When I meet new people and tell them what I do, which in turn tells them what I have, I get a variety of responses. Curiosity, that's common. Empathy sometimes too. Compassion, not really, but I think that's because I work so hard to appear "normal" for the few hours a week I leave my house and am around living and breathing people. From the folks who know what Fibromyalgia is because they know someone who has it, nine times out of ten when I ask how that person functions I am told, "Well, not too well. But she doesn't really do anything to make herself better." Which royally pisses me off but in order to further our cause and not alienate the healthy I sweetly let them know it is startlingly common for Fibromyalgia patients to have a really crappy quality of life.
There is validity to this point, don't get me wrong, but it's such a common judgment marker that really shows me how far awareness has to go. It is extremely difficult to function, let alone "do something to make yourself better" with Fibromyalgia. People just don't get that. More to this point, however, is the fact that yes, we the patients must do a lot to make our lives better. This illness will literally take it all. Health, sanity, happiness, relationships, family, career, housing, health insurance, automobile, the freakin' clothes off your back. All of it. Everything a person holds dear and needs to survive this crazy game called life. Simply the act of getting Fibro managed for a great many people is the hardest thing they will ever do in their entire lives. But nobody seems to know this, cares to listen or begins to understand. They don't acknowledge what fighters and survivors we are just to get up in the morning and struggle through each day with a 10,000 lb. elephant sitting on our backs. So yes, we do have a responsibility to do as much as we can to improve our symptoms, but our progress cannot be measured by the expectations of a healthy person because we are not healthy people.
Some truths about Fibromyalgia:
1. We are sick, not depressed. Now we may be depressed because living with chronic illness is depressing but Fibromyalgia is not a mental illness and is not caused by depression. It is caused from a variety of different reasons working together.
2. We hurt as bad as we say we do, and often even more, but at a certain point the pain gets so big it becomes impossible to describe. Yes clothes, jewelry and even the lightest touch or sitting up can be excruciating. This pain is not being made up or over exaggerated for the sake of gaining empathy. It really is that bad.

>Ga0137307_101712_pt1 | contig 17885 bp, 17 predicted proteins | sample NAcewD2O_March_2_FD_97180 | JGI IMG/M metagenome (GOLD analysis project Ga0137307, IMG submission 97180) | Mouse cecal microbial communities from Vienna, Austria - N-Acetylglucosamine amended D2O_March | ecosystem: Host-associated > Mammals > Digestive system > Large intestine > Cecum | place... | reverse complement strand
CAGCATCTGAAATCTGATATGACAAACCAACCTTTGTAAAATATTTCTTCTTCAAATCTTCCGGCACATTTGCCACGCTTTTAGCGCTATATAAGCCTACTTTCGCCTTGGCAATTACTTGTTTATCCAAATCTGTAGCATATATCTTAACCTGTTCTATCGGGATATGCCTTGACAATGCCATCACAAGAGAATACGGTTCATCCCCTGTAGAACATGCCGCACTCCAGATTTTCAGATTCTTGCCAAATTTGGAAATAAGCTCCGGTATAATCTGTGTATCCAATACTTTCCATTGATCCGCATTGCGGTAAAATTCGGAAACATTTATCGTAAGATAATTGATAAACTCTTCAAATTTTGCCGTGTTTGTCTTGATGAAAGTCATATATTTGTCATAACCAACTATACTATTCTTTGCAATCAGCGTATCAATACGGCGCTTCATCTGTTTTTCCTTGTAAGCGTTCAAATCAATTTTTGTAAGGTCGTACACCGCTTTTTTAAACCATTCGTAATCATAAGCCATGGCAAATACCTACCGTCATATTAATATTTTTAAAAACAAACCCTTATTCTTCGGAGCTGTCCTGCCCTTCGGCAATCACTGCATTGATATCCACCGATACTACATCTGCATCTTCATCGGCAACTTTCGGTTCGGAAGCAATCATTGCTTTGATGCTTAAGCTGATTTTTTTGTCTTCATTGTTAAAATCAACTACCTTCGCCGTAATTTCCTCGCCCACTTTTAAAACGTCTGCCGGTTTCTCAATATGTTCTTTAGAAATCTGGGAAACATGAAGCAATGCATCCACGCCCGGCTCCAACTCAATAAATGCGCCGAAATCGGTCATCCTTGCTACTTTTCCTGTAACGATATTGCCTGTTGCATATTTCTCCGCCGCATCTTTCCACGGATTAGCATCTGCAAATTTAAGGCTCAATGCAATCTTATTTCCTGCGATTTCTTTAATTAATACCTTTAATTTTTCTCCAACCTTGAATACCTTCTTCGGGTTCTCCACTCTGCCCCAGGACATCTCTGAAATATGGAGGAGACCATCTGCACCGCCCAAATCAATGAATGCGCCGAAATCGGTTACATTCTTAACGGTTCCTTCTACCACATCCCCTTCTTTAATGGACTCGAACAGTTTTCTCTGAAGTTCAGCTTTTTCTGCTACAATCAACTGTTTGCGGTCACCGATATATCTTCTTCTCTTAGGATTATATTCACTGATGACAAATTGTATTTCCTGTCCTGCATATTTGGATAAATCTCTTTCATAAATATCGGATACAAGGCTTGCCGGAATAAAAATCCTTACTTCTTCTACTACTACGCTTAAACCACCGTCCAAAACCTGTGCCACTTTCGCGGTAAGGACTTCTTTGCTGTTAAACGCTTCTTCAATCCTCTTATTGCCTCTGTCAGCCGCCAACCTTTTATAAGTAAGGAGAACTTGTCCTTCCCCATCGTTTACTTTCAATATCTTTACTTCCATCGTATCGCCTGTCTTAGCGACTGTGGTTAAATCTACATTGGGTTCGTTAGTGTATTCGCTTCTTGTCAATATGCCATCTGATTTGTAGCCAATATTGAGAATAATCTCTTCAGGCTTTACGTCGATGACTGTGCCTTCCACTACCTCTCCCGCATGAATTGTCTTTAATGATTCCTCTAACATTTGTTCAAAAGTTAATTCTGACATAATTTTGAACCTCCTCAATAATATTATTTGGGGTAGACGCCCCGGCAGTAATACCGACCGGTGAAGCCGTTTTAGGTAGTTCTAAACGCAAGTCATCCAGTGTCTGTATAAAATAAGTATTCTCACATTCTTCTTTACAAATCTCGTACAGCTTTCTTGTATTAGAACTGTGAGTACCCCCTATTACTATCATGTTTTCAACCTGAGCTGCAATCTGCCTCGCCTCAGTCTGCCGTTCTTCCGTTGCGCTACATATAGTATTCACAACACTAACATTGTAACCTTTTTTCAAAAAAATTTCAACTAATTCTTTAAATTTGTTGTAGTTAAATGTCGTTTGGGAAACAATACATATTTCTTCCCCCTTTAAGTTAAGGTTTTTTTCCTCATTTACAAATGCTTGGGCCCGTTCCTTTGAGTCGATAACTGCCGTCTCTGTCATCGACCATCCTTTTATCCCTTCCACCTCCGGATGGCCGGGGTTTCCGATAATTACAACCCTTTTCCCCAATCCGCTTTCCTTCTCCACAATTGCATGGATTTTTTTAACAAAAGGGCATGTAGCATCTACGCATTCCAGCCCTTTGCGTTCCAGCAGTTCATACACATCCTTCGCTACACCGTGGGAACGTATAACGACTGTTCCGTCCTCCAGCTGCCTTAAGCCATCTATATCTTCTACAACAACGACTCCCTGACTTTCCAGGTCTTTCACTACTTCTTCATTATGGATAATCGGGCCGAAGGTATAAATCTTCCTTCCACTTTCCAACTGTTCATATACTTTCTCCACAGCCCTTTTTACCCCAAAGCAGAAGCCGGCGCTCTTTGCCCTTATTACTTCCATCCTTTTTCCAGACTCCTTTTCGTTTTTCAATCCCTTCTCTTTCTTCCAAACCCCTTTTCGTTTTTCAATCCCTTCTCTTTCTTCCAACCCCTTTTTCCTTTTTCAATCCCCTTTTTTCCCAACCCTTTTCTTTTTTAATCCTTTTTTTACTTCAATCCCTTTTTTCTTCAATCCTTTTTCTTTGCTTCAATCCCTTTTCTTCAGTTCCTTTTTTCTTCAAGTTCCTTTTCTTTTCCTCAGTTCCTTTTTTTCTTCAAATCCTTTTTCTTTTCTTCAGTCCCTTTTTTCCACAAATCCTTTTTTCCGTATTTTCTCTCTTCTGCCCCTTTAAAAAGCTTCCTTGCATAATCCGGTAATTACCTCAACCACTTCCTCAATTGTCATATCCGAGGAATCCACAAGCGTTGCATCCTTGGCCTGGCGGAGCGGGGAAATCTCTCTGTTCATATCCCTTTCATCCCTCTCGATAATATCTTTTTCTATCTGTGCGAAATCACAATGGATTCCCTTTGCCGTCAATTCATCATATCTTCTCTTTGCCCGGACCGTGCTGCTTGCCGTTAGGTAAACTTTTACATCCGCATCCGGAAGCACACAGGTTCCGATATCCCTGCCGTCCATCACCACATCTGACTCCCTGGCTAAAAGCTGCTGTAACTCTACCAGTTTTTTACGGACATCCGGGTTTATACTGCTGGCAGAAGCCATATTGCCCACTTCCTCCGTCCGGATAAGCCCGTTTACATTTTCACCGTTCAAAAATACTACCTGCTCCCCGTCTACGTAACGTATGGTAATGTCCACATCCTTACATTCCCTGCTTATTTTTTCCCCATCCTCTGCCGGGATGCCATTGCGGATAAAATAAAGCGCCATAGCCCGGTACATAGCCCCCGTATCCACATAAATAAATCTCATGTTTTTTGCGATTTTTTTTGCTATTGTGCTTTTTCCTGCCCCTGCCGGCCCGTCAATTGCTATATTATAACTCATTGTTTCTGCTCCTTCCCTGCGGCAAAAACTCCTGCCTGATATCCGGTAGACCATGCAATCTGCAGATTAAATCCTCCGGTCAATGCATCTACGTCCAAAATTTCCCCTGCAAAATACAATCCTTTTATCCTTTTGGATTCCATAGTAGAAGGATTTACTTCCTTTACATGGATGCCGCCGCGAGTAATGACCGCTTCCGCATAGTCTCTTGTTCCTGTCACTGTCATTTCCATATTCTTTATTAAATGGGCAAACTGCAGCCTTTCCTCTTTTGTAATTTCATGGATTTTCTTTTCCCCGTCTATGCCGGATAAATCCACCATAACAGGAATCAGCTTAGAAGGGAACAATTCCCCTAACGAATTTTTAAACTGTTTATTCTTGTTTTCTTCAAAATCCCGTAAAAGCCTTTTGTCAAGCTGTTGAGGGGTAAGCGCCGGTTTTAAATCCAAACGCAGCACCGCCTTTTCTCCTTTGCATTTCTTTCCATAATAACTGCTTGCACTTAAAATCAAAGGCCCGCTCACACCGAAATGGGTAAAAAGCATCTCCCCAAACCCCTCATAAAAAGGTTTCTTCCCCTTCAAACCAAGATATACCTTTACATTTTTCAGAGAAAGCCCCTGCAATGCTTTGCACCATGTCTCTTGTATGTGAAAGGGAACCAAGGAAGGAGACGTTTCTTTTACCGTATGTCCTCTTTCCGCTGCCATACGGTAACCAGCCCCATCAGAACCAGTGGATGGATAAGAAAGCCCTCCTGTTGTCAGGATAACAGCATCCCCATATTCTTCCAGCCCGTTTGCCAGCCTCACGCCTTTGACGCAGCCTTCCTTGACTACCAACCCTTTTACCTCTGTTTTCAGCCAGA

3. We cannot take an over the counter sleep aid and count a few herds of sheep and fix our insomnia. Our central nervous system is ramped up and won't shut off. We could count the grains of sand on the beach and still not fall asleep because our sensory input is going haywire, hence the out of control and indescribable pain. On the rare occasions sleep isn't an issue there are still physiological problems present that prevent us from reaching the deep sleep stages necessary to maintain the human brain and body.
4. We don't forget things because we are aging, spaced out or drugged up. We forget them because we are cognitively impaired. See #3, don't sleep for two weeks and then tell me how sharp your memory is. Now just keep doing that for a few years...then add aging, medication and a life full of problems to that already impaired memory. And pain, constant and relentless pain.
5. We are sick and keeping up with the affairs of the healthy is usually one of the first things to go. When something is so important we can't bear to miss it we conserve our resources and push ourselves hard to engage in the activity along with everyone else. This doesn't mean we aren't in pain, only do things we want to do and use our illness for an excuse to get out of everything else, or don't pay dearly for the push. It just means if we are gonna be bed bound or in so much pain a torture rack sounds lovely, it's gotta be something that's worth it.
6. We want more than anything in the world to have our lives back. We miss our careers and friends and family. We pine for our independence and to become the capable people we once were. There isn't much we wouldn't do to have our health back, regain our lives that have been flushed down the tubes of pain and sickness. However, refusing to try every exotic berry, supercharged vitamin or special diet that crosses our path does not mean we like being sick and want to stay that way. It simply means we don't want to try that exotic berry, supercharged vitamin or special diet because we have tried hundreds and haven't found a miracle cure yet.
So I guess that is my long winded rebuttal to the calloused statement that got me started on this rant in the first place. No I don't speak for all patients, but from the thousands I have met I know my words ring startlingly true for entirely too many.
Thanks for joining,